I was thinking of not writing a "state of the me" this year since I'm not feeling very ambitious this year, so most of my goals are of the "just keep swimming" variety. I want to work harder at helping my kids develop good study habits so that they'll eventually do their homework on their own -- plus I'm trying to encourage their independence in other age-appropriate ways, even when (or especially when) it's easier for me to do stuff for them than to insist they do stuff for themselves. I'd like to continue to get my stuff in order in preparation for moving to a new apartment next Fall. (I'd like to travel light through life, but the kids aren't always on the same page with me on this.) I have some things I'd like to write for Main Street Plaza, and I'm planning to attend Sunstone. And, as always, I need to keep studying German.
Anyone who follows this blog knows I'm always on about learning German. (Just click on my "German Language" label below!) So it seems like I should be done by now, right? It's frustrating that I've put other projects I care about on indefinite hold in order to devote more time to German, and it's still not "done"!
The other frustrating part is that I'd thought that once I got to this level (the level I'm at now), improving my German would stop being work because I'd be constantly getting German practice in my daily life. And it's true to a certain degree. I often read the free newspapers, and I always read all of the ads in the tram and at the tram stops -- and these items improve my vocabulary and my familiarity with different grammatical constructions. (Ads are very helpful because they often include wordplay.) But in day-to-day conversation, people are as likely to speak English or Swiss-German (Züritüütsch, specifically) as they are to speak high German, and the local dialect isn't really mutually intelligible with high German until you've reached a level of both that's... well, higher than the level I'm at.
These days, when I meet new people that I need to communicate with, the first question that comes up is language. Do I speak Switzerdeutsch? No? Shall it be high German, then, or English? After two years of working on this, I still can't just communicate and interact with people without this whole Ausländer! Foreigner! American! thing constantly in my face and everyone else's. It drives me nuts.
I don't mind being different, I don't mind being a foreigner, and I don't mind the fact that I don't always fit in, but I don't like the fact that the second I open my mouth, I get sorted into a little mental cubbyhole that I don't want to be placed in. And I'm tired of always having to make small talk about where I'm from. I don't want to be rude to people who obviously mean to be polite and friendly by asking, but I'm just tired of it. Sometimes I want to reply: What does it matter where I'm from? It's far from the most interesting thing about me...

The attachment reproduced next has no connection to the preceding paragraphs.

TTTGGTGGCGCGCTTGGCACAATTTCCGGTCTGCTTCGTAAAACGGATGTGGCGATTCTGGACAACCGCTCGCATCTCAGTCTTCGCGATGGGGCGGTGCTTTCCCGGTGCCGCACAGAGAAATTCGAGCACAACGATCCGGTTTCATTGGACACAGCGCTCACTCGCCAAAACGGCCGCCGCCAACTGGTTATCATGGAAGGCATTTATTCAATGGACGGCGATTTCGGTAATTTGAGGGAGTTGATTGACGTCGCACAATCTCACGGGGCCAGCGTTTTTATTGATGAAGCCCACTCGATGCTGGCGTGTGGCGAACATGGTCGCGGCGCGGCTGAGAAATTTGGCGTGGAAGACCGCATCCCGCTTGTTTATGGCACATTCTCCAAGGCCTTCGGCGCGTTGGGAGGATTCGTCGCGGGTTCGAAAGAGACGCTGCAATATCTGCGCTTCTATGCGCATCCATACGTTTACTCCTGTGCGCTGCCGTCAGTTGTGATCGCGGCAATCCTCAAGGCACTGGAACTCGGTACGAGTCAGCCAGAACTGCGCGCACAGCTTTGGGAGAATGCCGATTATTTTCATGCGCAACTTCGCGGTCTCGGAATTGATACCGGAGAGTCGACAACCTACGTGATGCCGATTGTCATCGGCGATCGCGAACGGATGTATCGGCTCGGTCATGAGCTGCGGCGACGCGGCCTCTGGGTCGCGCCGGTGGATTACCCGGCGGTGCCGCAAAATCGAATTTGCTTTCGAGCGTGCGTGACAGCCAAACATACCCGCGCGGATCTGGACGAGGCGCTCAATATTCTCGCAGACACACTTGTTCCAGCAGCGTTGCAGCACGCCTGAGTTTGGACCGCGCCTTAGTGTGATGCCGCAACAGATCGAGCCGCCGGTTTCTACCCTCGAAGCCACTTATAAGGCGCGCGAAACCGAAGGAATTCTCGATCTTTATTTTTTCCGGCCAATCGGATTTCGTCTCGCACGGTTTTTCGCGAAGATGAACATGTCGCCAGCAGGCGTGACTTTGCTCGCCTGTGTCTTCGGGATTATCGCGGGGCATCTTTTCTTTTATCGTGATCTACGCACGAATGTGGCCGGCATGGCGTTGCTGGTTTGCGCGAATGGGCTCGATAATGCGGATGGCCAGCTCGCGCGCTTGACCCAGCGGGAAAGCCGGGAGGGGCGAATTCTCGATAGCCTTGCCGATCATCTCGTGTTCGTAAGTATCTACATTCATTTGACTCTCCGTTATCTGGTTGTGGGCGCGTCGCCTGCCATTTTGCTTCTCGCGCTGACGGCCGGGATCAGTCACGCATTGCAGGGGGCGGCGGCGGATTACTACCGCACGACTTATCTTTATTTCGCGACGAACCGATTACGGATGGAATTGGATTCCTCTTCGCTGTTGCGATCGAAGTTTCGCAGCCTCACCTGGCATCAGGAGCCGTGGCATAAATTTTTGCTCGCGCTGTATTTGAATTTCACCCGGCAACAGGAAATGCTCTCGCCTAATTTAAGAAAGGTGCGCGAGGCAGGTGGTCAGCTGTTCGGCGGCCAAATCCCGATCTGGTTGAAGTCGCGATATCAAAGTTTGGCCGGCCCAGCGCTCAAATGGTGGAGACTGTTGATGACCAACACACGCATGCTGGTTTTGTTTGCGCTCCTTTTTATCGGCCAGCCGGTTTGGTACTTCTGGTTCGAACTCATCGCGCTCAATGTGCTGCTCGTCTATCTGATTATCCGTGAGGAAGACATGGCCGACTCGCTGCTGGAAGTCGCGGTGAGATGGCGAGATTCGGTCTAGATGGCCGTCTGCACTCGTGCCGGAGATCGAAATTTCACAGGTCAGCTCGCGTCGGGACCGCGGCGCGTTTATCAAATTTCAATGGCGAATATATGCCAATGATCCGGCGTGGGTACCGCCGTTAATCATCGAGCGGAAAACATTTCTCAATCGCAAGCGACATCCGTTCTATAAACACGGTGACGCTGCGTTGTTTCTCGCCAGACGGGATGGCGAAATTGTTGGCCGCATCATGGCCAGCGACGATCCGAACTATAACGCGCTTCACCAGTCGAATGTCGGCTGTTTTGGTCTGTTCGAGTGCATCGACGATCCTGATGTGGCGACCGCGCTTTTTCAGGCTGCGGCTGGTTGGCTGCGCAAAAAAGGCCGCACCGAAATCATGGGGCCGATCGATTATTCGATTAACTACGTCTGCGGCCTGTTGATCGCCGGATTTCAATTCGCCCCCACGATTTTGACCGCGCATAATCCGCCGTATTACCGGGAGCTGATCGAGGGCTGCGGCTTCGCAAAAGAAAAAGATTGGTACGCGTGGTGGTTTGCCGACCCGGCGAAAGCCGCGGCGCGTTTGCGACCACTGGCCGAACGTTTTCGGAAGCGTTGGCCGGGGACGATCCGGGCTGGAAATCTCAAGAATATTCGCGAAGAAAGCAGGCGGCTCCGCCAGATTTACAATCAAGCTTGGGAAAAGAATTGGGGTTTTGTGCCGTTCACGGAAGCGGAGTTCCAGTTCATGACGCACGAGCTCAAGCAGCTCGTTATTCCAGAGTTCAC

Also (to make this post more pathetically self-absorbed than it already is) nobody understands why it bugs me. Seriously, nobody. My fellow foreigner-in-Switzerland friends are basically like Of course we always go around with the equivalent of a big neon "Ausländer" sign around our necks -- you'll be happier once you stop fighting it and just accept it. But I don't want to accept it.
The thing is that in France it wasn't like this. It was never like this in France. There I could define myself in my own terms. I feel like I lost something valuable in the move, and it's costing me a pretty penny to get it back.
I was trying to explain it to my Austrian friend the other day. I told her that in France, I would talk to people for a while, and they'd perceive that I have some kind of foreign accent, but it wasn't obvious where I'm from. People would try to guess, and they would essentially never guess correctly. This surprised my friend, and her surprise depressed me all the more. So my crappy German makes it hard for people to believe that my pronunciation in French is (or was? :,^( ) pretty good...? Lovely.
The German language itself is actually quite interesting. My goal for the year is to read all of Nouvelle grammaire appliquée de l'allemand avec exercices corrigés, and do all the exercises. I'd even call it fun if I didn't have so many negative/frustrating associations with the whole procedure. Plus I want to take an evening conversation course, to help me motivate myself to compose my thoughts in German.
I imagine that, once I'm ready to start learning some Switzerdeutsch, the whole procedure will become fun again. Nothing against high German, but on some level it feels like high German is something I have to do simply to get myself out of this hole and back up to ground level again, and then when I start learning the dialect, I'll be building something up. We'll see.
Wish me luck!